Gut Health and Inflammation
The gastrointestinal tract (GI) of the human body is a truly fascinating natural wonder. Your gut health could be compromised by certain food, drinks and lifestyle habits. Inflammation is a major symptom of various problems inside your intestines. When you don't maintain a balanced gut microbiota, you will be at a high risk of suffering from an inflamed GI system. Once the intestines are flamed, they will be more vulnerable to infections and other more serious problems. By eating a healthy diet and exercising, you could improve various aspects of your digestive system and other bodily functions. Let's explore some of the important connections between your diet and gut.
Harmful Bacteria in Your Gut
Your gut health depends heavily on your diet and overall lifestyle. Some bacteria populations naturally reside inside your upper and lower intestines. It's almost impossible to completely eliminate the harmful bacterial colonies inside your GI tract. However, you could certainly take steps to reduce and manage the amount of unfriendly gut microbiota in the long term. Some of the most dangerous bacterial colonies in your gut will compromise the natural protective layers that are covered in thick mucus. When the liquid layers deteriorate because of the harmful gut bacteria, you will certainly experience some level of inflammation and other discomfort. In fact, the bacteria gradually feed on the outer and inner linings of the intestines when there's an imbalance in the gut microbiome. The Peyer's patches are small formations along the gut that provide natural protection against foreign substances, including live bacteria. When the Peyer's patches are damaged, they will be inflamed. Your damaged gut will send continuous signals of distress to your brain about the ongoing deterioration. Some research studies have indicated that up to 80% of your body's immune system is based inside the GI tract.
Beneficial Gut Bacteria
You could optimize your gut health by promoting and maintaining a healthy level of beneficial bacteria. Probiotics are live colonies of certain bacterial strains that facilitate the digestive process inside the intestines. When you maintain a proper amount of such gut-friendly microorganisms, you could prevent or alleviate inflammation. The gut microbiota could be properly regulated with probiotics from various food sources. For example, naturally fermented foods have a high content of probiotics. Kefir, yogurt and other dairy products are loaded with beneficial bacteria for your intestinal tracts. Kimchi and sauerkraut are some popular ethnic side dishes that also add lots of benefits for your entire digestive system. If you don't like the particular tastes of such sour food, you could just consume flavored probiotic supplements. Based on your age, weight, height, medical history and other factors, you should select the ideal strain for your GI tract. Some of the most common probiotics usually have start with the scientific name Lactobacillus or Bifidobacterium. After consulting with a primary care physician, gastrointestinal specialist or dietitian, you could easily integrate the proper probiotic strains into your diet.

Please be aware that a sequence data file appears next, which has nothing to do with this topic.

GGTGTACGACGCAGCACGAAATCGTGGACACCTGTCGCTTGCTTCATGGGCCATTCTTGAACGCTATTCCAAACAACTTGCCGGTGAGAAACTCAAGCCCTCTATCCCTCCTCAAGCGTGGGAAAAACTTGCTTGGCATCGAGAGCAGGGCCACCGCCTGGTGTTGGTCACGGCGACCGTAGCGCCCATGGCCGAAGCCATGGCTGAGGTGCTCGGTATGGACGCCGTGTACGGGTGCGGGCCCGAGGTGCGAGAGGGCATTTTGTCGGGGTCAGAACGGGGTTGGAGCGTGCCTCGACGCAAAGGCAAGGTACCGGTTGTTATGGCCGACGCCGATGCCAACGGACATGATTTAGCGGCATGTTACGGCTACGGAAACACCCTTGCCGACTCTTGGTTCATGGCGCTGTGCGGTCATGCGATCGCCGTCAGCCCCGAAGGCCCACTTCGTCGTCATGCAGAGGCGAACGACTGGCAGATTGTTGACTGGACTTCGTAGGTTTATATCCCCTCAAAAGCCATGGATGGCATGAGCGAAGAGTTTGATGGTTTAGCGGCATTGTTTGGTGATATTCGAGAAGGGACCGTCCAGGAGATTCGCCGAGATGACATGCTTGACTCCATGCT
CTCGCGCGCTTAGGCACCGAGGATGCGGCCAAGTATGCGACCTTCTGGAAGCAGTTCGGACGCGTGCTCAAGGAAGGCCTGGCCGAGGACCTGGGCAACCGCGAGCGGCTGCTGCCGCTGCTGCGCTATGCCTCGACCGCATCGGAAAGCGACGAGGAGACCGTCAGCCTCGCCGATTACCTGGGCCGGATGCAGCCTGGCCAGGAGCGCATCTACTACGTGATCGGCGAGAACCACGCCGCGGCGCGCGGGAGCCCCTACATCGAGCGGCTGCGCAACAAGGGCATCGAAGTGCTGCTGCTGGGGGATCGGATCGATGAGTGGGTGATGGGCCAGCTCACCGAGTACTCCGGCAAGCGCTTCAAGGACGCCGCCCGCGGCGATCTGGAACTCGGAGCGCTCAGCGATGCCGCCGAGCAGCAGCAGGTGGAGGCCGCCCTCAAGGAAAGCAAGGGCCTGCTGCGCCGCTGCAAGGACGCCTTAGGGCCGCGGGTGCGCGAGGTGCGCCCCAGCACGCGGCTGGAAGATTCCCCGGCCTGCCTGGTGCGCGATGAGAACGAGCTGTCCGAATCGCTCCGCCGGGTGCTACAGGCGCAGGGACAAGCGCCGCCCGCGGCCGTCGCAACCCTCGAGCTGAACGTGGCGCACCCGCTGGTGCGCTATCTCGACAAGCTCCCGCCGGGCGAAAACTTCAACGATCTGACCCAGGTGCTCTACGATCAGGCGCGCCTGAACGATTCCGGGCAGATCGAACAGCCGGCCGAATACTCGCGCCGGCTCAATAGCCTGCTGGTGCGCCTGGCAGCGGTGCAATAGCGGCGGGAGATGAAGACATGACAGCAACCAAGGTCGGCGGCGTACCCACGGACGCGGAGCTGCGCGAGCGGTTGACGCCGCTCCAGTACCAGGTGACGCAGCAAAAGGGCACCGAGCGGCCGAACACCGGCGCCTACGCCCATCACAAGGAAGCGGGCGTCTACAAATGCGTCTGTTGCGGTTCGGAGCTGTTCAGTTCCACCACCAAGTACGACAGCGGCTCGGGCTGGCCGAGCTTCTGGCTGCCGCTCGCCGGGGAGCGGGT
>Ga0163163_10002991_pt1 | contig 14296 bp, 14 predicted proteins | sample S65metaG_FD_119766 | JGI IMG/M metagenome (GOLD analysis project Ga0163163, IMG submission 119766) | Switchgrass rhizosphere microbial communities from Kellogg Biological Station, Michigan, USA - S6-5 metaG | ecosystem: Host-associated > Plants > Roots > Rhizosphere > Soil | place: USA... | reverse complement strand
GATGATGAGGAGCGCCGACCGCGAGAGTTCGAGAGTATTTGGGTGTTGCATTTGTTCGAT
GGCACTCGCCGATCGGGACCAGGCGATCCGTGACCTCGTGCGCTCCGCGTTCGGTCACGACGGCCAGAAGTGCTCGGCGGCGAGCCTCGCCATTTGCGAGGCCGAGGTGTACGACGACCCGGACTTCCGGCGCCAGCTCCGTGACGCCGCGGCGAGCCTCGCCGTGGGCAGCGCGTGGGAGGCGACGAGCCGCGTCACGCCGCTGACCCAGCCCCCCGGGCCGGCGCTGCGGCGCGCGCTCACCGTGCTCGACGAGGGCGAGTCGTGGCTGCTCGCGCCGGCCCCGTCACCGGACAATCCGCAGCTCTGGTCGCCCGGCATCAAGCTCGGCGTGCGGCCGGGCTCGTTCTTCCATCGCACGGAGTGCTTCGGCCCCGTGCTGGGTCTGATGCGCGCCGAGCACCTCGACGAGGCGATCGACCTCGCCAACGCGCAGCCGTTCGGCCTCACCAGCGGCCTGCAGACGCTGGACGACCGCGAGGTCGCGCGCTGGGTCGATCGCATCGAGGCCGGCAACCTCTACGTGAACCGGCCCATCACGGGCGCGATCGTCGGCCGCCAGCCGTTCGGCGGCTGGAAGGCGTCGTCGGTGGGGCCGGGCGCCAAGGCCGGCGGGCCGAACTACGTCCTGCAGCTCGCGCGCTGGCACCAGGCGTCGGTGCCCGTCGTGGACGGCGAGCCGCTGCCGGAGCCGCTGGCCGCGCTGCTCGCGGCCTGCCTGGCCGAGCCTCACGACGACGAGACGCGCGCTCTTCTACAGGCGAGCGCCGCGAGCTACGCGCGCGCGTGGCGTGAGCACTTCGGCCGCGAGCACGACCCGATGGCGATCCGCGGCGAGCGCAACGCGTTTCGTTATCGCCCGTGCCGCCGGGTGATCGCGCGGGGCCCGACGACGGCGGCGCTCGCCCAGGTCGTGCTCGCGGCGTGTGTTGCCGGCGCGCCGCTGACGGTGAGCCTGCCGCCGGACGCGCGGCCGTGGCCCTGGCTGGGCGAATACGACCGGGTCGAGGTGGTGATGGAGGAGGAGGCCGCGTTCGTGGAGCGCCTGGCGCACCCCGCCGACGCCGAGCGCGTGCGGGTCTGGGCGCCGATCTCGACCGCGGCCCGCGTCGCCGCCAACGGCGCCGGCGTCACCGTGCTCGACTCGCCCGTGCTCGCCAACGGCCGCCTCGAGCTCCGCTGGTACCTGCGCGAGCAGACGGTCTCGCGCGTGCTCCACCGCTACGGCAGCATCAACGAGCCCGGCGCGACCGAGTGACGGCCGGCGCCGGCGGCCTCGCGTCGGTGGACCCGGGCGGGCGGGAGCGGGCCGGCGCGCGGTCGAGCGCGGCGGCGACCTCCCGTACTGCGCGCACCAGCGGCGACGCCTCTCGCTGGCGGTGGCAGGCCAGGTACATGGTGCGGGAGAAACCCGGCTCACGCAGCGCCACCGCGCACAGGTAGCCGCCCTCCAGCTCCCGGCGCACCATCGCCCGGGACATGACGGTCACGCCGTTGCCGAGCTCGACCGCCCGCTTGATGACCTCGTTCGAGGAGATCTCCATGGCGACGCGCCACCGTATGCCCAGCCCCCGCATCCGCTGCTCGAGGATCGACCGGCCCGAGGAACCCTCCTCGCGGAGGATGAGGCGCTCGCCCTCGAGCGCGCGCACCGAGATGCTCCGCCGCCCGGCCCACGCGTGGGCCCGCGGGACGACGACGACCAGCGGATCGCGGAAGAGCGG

Managing and Preventing Inflammation Through Diet
Your gut microbiota requires a steady supply of certain food sources. If the probiotics don't have access to enough nutrients, the harmful bacteria will ultimately take over the entire biome. You could manage your gut health by eating a sufficient amount of prebiotics. In simple terms, a prebiotic is a type of natural fiber that's not readily digested by the human body. Fortunately, probiotics easily feed on and break down the natural fiber. By feeding the gut-friendly bacteria, you will prevent or mitigate inflammation. Over time, the harmful bacteria populations will be reduced to relatively low levels that will not threaten your gut. Some of the richest sources of prebiotics are certain types of vegetables and fruits that are sold at supermarkets and grocery stores. You could easily integrate Jerusalem artichokes, onions, leeks, garlic and chicory root into your diet. Bananas and asparagus are some other popular sources of natural prebiotics. When you eat plenty of fiber on a daily basis, you should also drink lots of water. Otherwise, the fiber inside your intestines may not be processed properly by the beneficial bacteria. When combined with the correct amount of fiber and other nutrients, water also enables regular bowel movements.
Avoiding Harmful Food and Drinks
Your gut microbiota is extremely sensitive to the types of nutrients entering the intestines. Inflammation may increase in the intestinal linings when you eat excessive amounts of certain food. Some research has found a link between red meat and an inflamed gut. Processed food and artificial sweeteners have also been shown to compromise your gut health. The gut microbiota might be stimulated by such unnatural nutrients that enter your digestive tracts. Some studies also indicate a link between harmful gut bacteria and certain alcoholic beverages. In general, you should avoid consuming lots of sugar and alcohol on a regular basis.